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§ 24 Responses to Islam and Sufism in West Africa

  • Irving says:

    Alhamdulillah! Excellent and informative post 🙂 As a point of information, the Nimatullahi Sufi Order also has khaniqahs in West Africa, in Benin, Ivory Coast, Mali, Senegal, and Burkina Faso. They also built and manage two medical hospitals that are free to the poor.

    Ya Haqq!

  • Saifuddin says:


    as-salaamu ‘alaikum Irving! Thank you for your kind words. I was wondering how are the Nimatullahiyya’s relationships with other tariqats in those areas?

  • Marc says:


    Therefore, there needs to be an acceptance of authority. And a final question needs to be answered: “From where are we getting our Islam?”

    Excellent point. A very important question that if you ponder on all the banter that going on in the Muslim blogosphere, especially from Blackamerican brothers like Tariq and myself, you’ll see this as the very same question. But to take it a step further, we are working out not only asking where are we getting it from but are working on establishing that authority so that can move beyond carrying sahih Bukhari and Muslim in our backpacks and starting living a bit more of our lives as Muslims.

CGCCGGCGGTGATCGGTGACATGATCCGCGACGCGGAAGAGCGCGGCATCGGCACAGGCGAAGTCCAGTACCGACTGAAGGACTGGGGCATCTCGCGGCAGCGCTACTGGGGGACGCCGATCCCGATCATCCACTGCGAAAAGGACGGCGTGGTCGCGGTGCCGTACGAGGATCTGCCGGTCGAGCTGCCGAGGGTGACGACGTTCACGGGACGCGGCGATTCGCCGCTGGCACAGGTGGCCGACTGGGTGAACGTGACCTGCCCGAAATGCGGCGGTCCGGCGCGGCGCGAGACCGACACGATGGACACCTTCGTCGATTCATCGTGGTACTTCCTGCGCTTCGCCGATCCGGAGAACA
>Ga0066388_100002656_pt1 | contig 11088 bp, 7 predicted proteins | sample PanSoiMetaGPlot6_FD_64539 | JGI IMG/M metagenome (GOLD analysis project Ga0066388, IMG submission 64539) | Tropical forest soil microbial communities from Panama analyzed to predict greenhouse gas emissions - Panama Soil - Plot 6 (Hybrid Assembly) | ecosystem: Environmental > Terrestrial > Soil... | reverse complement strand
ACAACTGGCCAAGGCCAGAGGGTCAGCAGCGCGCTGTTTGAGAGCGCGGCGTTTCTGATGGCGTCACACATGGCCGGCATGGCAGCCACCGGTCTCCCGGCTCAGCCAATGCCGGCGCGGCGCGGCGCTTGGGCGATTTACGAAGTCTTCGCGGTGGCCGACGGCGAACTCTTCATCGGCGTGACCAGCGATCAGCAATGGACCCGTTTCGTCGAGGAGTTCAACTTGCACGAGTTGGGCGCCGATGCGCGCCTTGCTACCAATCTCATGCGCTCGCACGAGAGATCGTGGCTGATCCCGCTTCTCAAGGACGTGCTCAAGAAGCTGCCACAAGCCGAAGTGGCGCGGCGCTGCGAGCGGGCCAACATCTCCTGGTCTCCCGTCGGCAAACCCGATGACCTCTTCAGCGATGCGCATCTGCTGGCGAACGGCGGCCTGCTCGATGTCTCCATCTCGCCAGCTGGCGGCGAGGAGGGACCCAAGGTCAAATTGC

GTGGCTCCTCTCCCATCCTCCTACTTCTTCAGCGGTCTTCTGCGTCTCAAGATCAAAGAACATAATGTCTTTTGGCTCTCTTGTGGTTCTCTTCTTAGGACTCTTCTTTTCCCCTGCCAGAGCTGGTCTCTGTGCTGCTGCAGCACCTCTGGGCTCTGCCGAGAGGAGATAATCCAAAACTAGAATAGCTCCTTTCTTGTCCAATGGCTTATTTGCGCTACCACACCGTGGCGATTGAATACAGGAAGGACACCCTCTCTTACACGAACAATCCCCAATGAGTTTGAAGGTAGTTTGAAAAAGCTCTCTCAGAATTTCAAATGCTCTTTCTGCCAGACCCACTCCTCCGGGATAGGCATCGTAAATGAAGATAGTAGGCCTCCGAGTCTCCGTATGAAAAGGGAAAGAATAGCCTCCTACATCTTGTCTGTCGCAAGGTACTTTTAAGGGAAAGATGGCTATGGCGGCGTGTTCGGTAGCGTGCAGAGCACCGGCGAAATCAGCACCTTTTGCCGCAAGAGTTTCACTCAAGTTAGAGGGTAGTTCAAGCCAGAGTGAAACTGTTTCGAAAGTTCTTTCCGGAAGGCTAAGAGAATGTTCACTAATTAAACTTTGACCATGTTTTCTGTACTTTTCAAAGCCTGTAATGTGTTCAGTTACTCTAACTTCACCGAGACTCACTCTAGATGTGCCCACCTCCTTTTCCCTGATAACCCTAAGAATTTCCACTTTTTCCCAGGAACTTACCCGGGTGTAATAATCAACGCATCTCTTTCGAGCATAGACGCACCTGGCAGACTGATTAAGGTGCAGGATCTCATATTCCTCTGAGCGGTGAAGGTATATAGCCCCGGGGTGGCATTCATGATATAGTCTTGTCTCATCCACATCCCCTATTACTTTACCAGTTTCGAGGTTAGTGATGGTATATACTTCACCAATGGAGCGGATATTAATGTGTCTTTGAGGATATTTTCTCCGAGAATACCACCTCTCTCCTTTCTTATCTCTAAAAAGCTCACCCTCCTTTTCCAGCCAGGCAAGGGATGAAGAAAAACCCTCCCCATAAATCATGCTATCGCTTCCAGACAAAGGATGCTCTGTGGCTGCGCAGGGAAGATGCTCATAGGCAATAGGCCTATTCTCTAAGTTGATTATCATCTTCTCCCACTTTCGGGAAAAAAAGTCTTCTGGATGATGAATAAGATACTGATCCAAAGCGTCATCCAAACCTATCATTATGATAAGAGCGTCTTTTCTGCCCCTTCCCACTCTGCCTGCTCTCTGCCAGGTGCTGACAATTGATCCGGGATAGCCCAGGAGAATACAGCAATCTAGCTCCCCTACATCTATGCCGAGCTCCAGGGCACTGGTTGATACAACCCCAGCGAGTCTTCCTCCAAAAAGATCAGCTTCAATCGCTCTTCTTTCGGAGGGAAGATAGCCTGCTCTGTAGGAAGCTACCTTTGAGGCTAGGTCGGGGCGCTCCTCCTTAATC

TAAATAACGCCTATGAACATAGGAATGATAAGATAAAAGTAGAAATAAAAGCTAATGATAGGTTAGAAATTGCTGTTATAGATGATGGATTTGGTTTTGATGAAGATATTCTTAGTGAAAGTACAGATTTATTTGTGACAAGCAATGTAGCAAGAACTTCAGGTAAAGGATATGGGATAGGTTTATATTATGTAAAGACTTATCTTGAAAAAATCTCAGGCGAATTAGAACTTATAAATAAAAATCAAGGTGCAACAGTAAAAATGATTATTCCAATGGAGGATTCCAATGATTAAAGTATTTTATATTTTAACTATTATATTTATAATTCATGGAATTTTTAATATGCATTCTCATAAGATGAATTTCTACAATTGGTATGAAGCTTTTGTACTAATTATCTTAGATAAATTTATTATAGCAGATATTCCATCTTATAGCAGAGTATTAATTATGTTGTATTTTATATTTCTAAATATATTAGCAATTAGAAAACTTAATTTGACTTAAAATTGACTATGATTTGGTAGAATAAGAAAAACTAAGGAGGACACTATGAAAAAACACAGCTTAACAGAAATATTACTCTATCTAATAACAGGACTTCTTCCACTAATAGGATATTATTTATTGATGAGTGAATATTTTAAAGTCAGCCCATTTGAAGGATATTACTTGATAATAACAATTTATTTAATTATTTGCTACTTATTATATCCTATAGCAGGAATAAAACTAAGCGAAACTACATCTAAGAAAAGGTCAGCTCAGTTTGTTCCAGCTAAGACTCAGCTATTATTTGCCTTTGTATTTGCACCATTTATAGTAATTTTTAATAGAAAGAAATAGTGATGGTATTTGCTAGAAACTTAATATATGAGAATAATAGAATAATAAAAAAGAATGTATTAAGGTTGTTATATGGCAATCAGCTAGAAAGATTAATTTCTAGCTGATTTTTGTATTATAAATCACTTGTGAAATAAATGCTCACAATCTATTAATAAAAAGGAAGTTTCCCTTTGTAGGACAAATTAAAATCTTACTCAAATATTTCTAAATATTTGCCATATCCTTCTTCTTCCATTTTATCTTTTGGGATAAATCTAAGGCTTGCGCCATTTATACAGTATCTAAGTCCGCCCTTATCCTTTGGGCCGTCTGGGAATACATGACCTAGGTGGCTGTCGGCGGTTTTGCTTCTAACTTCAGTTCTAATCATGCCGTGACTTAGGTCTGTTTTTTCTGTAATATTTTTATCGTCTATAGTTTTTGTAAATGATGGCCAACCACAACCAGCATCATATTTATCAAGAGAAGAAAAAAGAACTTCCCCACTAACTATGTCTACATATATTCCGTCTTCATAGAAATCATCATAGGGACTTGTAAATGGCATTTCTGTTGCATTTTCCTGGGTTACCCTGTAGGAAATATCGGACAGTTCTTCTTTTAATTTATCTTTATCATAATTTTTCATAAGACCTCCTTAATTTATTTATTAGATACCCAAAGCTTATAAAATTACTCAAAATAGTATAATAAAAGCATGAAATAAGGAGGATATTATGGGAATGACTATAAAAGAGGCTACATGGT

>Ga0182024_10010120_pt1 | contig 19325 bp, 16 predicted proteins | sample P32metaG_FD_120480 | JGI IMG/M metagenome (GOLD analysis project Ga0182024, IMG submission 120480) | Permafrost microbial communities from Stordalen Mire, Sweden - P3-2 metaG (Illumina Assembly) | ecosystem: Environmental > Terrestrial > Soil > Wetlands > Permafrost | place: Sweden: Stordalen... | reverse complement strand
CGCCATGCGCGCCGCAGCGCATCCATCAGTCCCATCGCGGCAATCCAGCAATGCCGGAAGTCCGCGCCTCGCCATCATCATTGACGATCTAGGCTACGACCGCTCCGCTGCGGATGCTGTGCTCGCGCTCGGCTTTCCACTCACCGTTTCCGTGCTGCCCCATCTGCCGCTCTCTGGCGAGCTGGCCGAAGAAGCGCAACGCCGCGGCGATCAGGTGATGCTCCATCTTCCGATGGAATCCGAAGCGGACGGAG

Thanks for the post.

  • Aaminah says:

    Asalaamu alaikum.

    “…but are working on establishing that authority…”

    That authority is already established and in existence. It has never not been here, it is only a matter of us listening to it. The authority has existed through the Shaykhs who have been descended in teaching from previous generations going back in direct lineage to the Prophet (salalahi alahi wa salaam). We have never been without the blessing of such learned and exemplary teachers, but we have abandoned them in our search for something “American”. While I will never dispute that we should have home-grown scholars as well, such as Shaykh Hamza Yusuf and Shaykh Zaid Shakir, we should not disregard the living authority that has already been present all this time. Shaykhs like Hamza and Zaid have never disagreed with that either: where do we think they got their learning from? As brother Saifuddin says, the problem is accepting that authority.